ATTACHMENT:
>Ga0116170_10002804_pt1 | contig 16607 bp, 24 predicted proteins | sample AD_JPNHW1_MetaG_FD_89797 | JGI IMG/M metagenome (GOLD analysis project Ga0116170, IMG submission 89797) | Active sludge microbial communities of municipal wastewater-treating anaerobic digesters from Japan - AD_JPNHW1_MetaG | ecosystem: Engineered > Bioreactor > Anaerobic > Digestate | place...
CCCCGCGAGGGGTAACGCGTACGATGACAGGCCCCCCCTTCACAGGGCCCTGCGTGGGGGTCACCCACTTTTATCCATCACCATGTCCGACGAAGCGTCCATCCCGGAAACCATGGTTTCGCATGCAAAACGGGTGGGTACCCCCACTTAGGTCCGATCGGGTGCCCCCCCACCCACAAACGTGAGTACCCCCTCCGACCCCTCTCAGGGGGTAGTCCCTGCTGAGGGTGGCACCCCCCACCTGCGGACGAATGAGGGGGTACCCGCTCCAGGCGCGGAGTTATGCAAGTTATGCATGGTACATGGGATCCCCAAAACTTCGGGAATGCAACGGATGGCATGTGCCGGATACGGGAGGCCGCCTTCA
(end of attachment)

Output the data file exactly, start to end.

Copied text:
>Ga0116170_10002804_pt1 | contig 16607 bp, 24 predicted proteins | sample AD_JPNHW1_MetaG_FD_89797 | JGI IMG/M metagenome (GOLD analysis project Ga0116170, IMG submission 89797) | Active sludge microbial communities of municipal wastewater-treating anaerobic digesters from Japan - AD_JPNHW1_MetaG | ecosystem: Engineered > Bioreactor > Anaerobic > Digestate | place...
CCCCGCGAGGGGTAACGCGTACGATGACAGGCCCCCCCTTCACAGGGCCCTGCGTGGGGGTCACCCACTTTTATCCATCACCATGTCCGACGAAGCGTCCATCCCGGAAACCATGGTTTCGCATGCAAAACGGGTGGGTACCCCCACTTAGGTCCGATCGGGTGCCCCCCCACCCACAAACGTGAGTACCCCCTCCGACCCCTCTCAGGGGGTAGTCCCTGCTGAGGGTGGCACCCCCCACCTGCGGACGAATGAGGGGGTACCCGCTCCAGGCGCGGAGTTATGCAAGTTATGCATGGTACATGGGATCCCCAAAACTTCGGGAATGCAACGGATGGCATGTGCCGGATACGGGAGGCCGCCTTCA